We Thank Our footballers, L/Cpls. Sanderson and Moseley, Tprs. Price and Milton—for keeping the Q.M. happy. All those who sent us Christmas cards. S/Sgt. Willison and the fitters for never looking surprised. The departments of HQ. Squadron for their co-operation. We Congratulaze “ B” Squadron on winning die Makins Shield, in which we came second. Cpl. Heath on winning the Ashton Memorial Trophy. ist Troop on getting the first Saladin. Cfn. Cunningham (elec— trician) on not blowing us all up. Sgt. Jubb, Cpl. Millett and L/Cpl. Clayton on getting good reports from the R.A.C Centre. L/Cpl. Wiffin, as Orderly Sergeant on not losing a Squadron flag for six months. All those who have married and those whose families have grown. Our cross—country runners, Cpl. Spalding and Tpr. Harding on their. great success. And so again to the 1959 C.I.V. with the Squadron doing well and resolved to establish the good name of the Regiment in Aden.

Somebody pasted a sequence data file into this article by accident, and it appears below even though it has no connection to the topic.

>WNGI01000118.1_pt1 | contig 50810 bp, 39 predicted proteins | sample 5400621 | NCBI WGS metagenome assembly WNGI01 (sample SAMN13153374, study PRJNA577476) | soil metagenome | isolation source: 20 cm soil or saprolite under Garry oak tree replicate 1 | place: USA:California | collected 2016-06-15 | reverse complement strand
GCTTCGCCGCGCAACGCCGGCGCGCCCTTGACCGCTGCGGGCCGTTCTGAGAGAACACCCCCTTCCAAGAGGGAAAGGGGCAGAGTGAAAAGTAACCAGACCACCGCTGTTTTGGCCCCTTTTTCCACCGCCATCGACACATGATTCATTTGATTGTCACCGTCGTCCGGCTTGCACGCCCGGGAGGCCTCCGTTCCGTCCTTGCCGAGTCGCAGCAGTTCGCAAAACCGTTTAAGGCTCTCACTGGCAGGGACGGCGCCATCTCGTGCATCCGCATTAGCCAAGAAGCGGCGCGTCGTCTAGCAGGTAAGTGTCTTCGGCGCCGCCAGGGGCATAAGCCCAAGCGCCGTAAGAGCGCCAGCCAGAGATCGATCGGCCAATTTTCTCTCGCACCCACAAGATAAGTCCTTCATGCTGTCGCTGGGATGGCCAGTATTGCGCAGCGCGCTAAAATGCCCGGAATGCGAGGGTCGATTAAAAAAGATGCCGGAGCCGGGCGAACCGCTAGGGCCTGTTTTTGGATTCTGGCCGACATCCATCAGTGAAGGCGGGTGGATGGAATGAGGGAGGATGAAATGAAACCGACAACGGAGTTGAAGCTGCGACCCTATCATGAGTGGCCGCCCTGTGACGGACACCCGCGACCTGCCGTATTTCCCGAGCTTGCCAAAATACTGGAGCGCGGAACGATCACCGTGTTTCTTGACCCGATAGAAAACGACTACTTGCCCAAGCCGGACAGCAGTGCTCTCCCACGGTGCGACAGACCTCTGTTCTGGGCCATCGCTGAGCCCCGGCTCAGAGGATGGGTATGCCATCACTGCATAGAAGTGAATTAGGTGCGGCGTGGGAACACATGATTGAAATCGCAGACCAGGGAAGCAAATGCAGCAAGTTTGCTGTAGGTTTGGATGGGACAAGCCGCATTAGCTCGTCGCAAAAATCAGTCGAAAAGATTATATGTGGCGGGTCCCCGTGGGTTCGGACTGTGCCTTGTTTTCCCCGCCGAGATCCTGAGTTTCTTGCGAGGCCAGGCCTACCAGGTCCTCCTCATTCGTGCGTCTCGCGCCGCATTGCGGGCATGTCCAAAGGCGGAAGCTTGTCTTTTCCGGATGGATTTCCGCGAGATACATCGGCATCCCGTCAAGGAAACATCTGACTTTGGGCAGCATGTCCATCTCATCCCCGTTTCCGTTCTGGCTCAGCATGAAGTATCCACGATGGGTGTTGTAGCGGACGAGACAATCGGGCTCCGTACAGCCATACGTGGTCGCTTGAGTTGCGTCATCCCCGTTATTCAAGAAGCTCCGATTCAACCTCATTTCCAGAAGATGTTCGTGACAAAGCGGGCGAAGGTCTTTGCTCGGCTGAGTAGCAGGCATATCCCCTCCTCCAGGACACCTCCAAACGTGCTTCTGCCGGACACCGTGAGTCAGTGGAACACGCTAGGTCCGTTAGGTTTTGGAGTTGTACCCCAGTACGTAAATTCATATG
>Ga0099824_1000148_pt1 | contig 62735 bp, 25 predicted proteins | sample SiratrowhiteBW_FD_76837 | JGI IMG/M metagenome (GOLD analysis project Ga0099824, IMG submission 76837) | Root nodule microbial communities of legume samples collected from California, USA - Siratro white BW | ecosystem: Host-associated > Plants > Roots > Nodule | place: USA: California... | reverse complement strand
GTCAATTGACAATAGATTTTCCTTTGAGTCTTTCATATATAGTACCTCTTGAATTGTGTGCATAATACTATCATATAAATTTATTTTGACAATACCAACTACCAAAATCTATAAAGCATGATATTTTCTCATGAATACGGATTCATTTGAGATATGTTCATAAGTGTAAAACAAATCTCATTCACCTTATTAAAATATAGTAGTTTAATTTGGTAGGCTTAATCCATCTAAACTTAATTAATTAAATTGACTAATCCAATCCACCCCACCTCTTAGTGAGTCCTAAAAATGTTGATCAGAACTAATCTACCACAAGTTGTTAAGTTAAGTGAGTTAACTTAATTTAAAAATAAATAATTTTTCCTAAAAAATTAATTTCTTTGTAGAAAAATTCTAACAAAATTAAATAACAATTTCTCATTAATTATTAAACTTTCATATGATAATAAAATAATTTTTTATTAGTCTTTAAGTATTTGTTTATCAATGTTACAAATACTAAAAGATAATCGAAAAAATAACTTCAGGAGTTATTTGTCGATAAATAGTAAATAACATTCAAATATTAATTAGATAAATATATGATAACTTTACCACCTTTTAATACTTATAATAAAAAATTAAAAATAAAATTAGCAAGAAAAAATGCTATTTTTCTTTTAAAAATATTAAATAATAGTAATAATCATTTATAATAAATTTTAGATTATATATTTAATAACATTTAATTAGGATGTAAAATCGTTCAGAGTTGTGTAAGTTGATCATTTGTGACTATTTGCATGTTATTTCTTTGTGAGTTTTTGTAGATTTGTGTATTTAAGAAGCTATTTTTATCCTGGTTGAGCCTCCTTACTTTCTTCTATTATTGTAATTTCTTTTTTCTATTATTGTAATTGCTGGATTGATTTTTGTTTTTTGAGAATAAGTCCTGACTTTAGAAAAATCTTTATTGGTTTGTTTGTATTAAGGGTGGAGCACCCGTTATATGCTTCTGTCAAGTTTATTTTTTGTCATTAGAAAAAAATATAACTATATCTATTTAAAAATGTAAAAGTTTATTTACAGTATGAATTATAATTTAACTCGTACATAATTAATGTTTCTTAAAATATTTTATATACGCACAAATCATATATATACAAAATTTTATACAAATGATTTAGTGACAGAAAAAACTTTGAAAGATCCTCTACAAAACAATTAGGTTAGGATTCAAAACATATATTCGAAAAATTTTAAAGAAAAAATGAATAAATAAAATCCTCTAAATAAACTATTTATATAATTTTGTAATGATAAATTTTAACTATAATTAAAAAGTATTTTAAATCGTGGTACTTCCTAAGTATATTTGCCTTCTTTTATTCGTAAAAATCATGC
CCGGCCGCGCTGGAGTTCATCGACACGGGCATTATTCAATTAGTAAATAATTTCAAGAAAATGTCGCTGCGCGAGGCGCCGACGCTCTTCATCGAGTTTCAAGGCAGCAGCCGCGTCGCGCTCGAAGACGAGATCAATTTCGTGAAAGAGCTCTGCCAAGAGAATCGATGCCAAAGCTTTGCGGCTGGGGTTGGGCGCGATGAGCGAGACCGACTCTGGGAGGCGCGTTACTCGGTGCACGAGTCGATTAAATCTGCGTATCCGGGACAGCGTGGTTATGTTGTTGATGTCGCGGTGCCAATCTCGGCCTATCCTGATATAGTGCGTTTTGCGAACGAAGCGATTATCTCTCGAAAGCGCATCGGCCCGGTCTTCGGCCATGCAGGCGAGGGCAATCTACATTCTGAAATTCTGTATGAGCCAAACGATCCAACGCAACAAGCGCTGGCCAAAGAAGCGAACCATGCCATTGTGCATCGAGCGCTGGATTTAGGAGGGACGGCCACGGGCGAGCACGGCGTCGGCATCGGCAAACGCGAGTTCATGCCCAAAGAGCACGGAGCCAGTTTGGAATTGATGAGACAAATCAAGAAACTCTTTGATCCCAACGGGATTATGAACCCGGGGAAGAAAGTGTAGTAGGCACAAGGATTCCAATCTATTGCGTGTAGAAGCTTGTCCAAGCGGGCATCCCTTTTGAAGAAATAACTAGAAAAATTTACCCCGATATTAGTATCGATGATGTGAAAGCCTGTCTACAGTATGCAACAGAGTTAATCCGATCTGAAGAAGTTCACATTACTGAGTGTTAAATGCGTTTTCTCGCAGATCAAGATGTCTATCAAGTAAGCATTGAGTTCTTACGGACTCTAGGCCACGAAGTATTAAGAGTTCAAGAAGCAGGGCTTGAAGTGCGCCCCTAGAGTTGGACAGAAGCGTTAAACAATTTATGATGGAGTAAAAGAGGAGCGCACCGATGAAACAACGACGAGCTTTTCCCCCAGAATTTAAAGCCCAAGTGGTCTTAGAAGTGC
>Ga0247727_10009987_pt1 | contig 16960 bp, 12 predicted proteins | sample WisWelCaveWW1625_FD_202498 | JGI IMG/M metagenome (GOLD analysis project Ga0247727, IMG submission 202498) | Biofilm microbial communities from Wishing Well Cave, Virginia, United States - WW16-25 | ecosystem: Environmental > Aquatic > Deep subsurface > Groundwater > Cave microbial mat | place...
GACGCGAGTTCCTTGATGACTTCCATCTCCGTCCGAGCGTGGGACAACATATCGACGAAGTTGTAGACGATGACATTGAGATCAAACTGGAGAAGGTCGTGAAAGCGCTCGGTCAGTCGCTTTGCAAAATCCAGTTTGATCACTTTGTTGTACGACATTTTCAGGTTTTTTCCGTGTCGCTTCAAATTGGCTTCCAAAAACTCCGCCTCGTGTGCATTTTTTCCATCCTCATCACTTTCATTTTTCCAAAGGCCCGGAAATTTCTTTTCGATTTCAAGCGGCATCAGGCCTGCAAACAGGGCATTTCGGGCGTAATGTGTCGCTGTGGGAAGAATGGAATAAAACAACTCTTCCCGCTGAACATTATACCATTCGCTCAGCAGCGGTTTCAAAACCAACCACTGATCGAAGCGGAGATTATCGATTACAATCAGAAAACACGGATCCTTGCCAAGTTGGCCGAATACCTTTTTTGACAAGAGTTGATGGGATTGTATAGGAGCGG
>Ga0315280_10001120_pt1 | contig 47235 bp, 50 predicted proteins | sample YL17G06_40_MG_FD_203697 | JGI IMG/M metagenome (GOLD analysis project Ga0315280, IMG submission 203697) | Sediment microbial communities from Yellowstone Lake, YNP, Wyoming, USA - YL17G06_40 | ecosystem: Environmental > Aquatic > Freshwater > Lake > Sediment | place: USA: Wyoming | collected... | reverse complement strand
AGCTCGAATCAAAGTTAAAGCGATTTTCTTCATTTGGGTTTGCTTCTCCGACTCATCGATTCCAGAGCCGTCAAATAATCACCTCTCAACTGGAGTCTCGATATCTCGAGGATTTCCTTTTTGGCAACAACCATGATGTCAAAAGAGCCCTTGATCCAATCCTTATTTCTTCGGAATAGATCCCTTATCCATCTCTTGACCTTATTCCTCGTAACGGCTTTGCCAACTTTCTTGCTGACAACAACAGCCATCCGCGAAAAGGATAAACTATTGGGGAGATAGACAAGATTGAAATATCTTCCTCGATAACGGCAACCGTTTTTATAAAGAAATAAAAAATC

9th August, 1964. Dear Smith, How very nice to hear from you. Of course, I don’t mind answering all your questions, though one or two answers may disappoint you. And, of course, I remember you. I think you left in 1959, didn’t you? You were “Smith 947” in 2nd Troop when I had ist. I’m sorry to hear you haven’t settled in Civvy Street, but if it’s any comfort, you seem not to be alone in this. National Service was an unsettler for many people; those Who returned to their old jobs in secure trades appear to have readjusted themselves best. But those who Wanted to try their hands at anything, so long as it wasn’t further military service, seem to have come off worst. There are exceptions, of course, and one hears occasionally of people who started afresh and are doing really well. Well, now to answer your letter. First, I’m sorry to say We just can’t accept you back into the Regiment, at least not immediately. You see, the plain fact is we’re full up! Now, officially, if you agreed, I should pass your application to another Regiment having a vacancy in the near future. However, we do keep (quite unofficially) a waiting list. If you would like to go on to this I will add your name, and you would be 13th. Hope you’re not superstitious! As far as one can see this would mean a delay at present of six/eight months. Well, there it is, and I’m so sorry to have to reply in this Way. We seem to get a sharp rap over the knuckles if we go over strength even by one! My belated congratulations on your marriage. As you remark yourself, the quality of married quarters has quite definitely gone up, and everything inside them, not that generally they were too bad before. But I should warn you that the number of quarters is still limited, and there is still a points—system based on length of service, rank, children, enforced separation, etc. Also there is still the odd station throughout the world where for health and operational reasons quarters are not provided. However, there is now a well-established scheme in every theatre for people to make their own local arrangements, and the allowances that go with it are very generous. Sorry to hear you have drifted from the Old Comrades’ Association, which is a force to be reckoned with these days. I enclose details which will get you reinstated, and I know they Will be delighted to Welcome you again and to give you any help they possibly can. Yes, it was good to win the Cavalry Cup again. We are now keeping our fingers crossed for the that—trick! I expect you can guess who “ christened ” it first. While I remember, Smith, there is now some form of intelligence test before you can rejoin. I expect you’ll have no difficulty, but one or two chaps have fallen by the Wayside over this, so I thought I ought to warn you. You mention the new uniforms. Actually we don’t really think of them now as something new, but I agree with you that they are most attractive, as well as (we find) practical. In fact they more played a part in the re-enlistment of quite a few men but (as those chaps would agree) there’s glamour to soldiering now than just a smart set of uniforms.